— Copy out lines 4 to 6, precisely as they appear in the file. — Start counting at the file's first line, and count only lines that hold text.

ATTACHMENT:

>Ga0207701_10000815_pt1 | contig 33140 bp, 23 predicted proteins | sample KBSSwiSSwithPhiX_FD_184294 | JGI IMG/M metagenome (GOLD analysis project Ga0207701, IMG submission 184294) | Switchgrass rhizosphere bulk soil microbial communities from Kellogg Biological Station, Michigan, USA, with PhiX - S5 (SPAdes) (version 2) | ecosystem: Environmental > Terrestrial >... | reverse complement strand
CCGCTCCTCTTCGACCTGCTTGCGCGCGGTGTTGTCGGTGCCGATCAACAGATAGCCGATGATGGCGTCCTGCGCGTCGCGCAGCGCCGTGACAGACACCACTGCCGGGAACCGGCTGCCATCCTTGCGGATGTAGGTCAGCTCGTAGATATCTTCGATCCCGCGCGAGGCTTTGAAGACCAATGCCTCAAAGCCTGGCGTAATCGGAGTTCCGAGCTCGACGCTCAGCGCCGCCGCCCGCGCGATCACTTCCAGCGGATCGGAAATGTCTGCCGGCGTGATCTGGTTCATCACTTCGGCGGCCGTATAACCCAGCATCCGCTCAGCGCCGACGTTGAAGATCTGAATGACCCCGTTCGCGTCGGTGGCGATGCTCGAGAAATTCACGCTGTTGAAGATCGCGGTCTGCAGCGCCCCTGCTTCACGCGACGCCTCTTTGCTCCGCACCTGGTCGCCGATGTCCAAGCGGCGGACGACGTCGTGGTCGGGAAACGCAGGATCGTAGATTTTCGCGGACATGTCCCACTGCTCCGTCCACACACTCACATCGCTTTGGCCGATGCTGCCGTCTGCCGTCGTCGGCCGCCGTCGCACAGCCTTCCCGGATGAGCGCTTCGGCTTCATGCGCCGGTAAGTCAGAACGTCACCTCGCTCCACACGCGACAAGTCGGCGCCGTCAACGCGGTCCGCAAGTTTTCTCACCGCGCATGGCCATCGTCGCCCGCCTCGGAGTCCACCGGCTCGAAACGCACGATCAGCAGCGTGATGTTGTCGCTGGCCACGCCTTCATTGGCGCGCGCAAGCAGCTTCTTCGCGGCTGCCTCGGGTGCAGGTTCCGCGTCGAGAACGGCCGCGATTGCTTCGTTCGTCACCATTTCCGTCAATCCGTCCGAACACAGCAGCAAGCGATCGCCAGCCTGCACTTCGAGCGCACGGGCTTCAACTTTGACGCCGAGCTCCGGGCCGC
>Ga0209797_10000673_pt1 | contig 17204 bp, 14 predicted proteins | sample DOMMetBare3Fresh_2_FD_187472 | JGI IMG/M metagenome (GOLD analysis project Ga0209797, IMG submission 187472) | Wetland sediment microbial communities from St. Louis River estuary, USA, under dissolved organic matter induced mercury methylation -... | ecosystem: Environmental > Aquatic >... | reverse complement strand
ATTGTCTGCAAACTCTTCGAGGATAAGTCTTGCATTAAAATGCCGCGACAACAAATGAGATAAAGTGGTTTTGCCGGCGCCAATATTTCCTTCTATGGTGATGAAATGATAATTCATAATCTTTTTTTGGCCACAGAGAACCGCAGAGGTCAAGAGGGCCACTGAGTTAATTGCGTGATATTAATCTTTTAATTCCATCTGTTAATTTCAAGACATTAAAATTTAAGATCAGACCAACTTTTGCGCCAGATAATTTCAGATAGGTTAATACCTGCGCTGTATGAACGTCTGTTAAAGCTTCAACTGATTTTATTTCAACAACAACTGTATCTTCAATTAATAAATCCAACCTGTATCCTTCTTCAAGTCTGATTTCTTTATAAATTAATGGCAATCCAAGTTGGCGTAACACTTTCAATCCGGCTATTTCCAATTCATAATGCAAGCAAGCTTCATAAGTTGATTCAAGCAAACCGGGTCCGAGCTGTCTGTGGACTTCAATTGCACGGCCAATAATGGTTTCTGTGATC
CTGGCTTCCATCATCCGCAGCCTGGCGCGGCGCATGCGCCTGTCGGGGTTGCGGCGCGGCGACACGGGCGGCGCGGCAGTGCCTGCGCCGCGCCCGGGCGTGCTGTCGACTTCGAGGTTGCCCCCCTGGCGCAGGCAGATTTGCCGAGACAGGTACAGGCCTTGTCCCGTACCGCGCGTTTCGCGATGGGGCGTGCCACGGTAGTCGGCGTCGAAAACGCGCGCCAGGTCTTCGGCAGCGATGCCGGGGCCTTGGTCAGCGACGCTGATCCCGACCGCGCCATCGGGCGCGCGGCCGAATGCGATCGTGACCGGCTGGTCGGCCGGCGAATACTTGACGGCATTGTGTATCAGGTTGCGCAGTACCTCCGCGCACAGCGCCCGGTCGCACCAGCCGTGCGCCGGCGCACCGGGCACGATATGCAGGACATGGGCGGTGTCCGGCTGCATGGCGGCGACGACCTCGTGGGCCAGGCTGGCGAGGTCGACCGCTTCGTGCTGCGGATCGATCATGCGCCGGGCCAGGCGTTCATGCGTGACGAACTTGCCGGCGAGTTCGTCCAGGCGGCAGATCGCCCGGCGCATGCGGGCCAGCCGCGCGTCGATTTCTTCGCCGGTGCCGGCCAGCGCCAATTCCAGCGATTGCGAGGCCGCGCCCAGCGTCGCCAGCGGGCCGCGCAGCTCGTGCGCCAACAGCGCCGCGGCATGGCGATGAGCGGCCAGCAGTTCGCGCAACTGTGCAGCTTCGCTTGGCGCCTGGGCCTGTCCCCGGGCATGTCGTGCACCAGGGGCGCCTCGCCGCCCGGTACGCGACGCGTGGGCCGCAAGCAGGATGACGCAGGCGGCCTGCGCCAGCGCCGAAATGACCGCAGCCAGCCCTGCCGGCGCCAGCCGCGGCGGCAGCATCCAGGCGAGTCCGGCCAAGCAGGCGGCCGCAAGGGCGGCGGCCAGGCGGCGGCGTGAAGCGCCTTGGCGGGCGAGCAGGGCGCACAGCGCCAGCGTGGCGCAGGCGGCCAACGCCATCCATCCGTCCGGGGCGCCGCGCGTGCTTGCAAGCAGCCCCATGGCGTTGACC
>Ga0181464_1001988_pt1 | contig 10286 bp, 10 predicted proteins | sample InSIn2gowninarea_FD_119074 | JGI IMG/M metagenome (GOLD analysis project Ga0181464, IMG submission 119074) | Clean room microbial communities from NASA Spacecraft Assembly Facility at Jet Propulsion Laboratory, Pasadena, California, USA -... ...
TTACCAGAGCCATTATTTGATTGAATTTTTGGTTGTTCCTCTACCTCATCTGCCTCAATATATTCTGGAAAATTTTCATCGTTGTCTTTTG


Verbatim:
ATTGTCTGCAAACTCTTCGAGGATAAGTCTTGCATTAAAATGCCGCGACAACAAATGAGATAAAGTGGTTTTGCCGGCGCCAATATTTCCTTCTATGGTGATGAAATGATAATTCATAATCTTTTTTTGGCCACAGAGAACCGCAGAGGTCAAGAGGGCCACTGAGTTAATTGCGTGATATTAATCTTTTAATTCCATCTGTTAATTTCAAGACATTAAAATTTAAGATCAGACCAACTTTTGCGCCAGATAATTTCAGATAGGTTAATACCTGCGCTGTATGAACGTCTGTTAAAGCTTCAACTGATTTTATTTCAACAACAACTGTATCTTCAATTAATAAATCCAACCTGTATCCTTCTTCAAGTCTGATTTCTTTATAAATTAATGGCAATCCAAGTTGGCGTAACACTTTCAATCCGGCTATTTCCAATTCATAATGCAAGCAAGCTTCATAAGTTGATTCAAGCAAACCGGGTCCGAGCTGTCTGTGGACTTCAATTGCACGGCCAATAATGGTTTCTGTGATC
CTGGCTTCCATCATCCGCAGCCTGGCGCGGCGCATGCGCCTGTCGGGGTTGCGGCGCGGCGACACGGGCGGCGCGGCAGTGCCTGCGCCGCGCCCGGGCGTGCTGTCGACTTCGAGGTTGCCCCCCTGGCGCAGGCAGATTTGCCGAGACAGGTACAGGCCTTGTCCCGTACCGCGCGTTTCGCGATGGGGCGTGCCACGGTAGTCGGCGTCGAAAACGCGCGCCAGGTCTTCGGCAGCGATGCCGGGGCCTTGGTCAGCGACGCTGATCCCGACCGCGCCATCGGGCGCGCGGCCGAATGCGATCGTGACCGGCTGGTCGGCCGGCGAATACTTGACGGCATTGTGTATCAGGTTGCGCAGTACCTCCGCGCACAGCGCCCGGTCGCACCAGCCGTGCGCCGGCGCACCGGGCACGATATGCAGGACATGGGCGGTGTCCGGCTGCATGGCGGCGACGACCTCGTGGGCCAGGCTGGCGAGGTCGACCGCTTCGTGCTGCGGATCGATCATGCGCCGGGCCAGGCGTTCATGCGTGACGAACTTGCCGGCGAGTTCGTCCAGGCGGCAGATCGCCCGGCGCATGCGGGCCAGCCGCGCGTCGATTTCTTCGCCGGTGCCGGCCAGCGCCAATTCCAGCGATTGCGAGGCCGCGCCCAGCGTCGCCAGCGGGCCGCGCAGCTCGTGCGCCAACAGCGCCGCGGCATGGCGATGAGCGGCCAGCAGTTCGCGCAACTGTGCAGCTTCGCTTGGCGCCTGGGCCTGTCCCCGGGCATGTCGTGCACCAGGGGCGCCTCGCCGCCCGGTACGCGACGCGTGGGCCGCAAGCAGGATGACGCAGGCGGCCTGCGCCAGCGCCGAAATGACCGCAGCCAGCCCTGCCGGCGCCAGCCGCGGCGGCAGCATCCAGGCGAGTCCGGCCAAGCAGGCGGCCGCAAGGGCGGCGGCCAGGCGGCGGCGTGAAGCGCCTTGGCGGGCGAGCAGGGCGCACAGCGCCAGCGTGGCGCAGGCGGCCAACGCCATCCATCCGTCCGGGGCGCCGCGCGTGCTTGCAAGCAGCCCCATGGCGTTGACC
>Ga0181464_1001988_pt1 | contig 10286 bp, 10 predicted proteins | sample InSIn2gowninarea_FD_119074 | JGI IMG/M metagenome (GOLD analysis project Ga0181464, IMG submission 119074) | Clean room microbial communities from NASA Spacecraft Assembly Facility at Jet Propulsion Laboratory, Pasadena, California, USA -... ...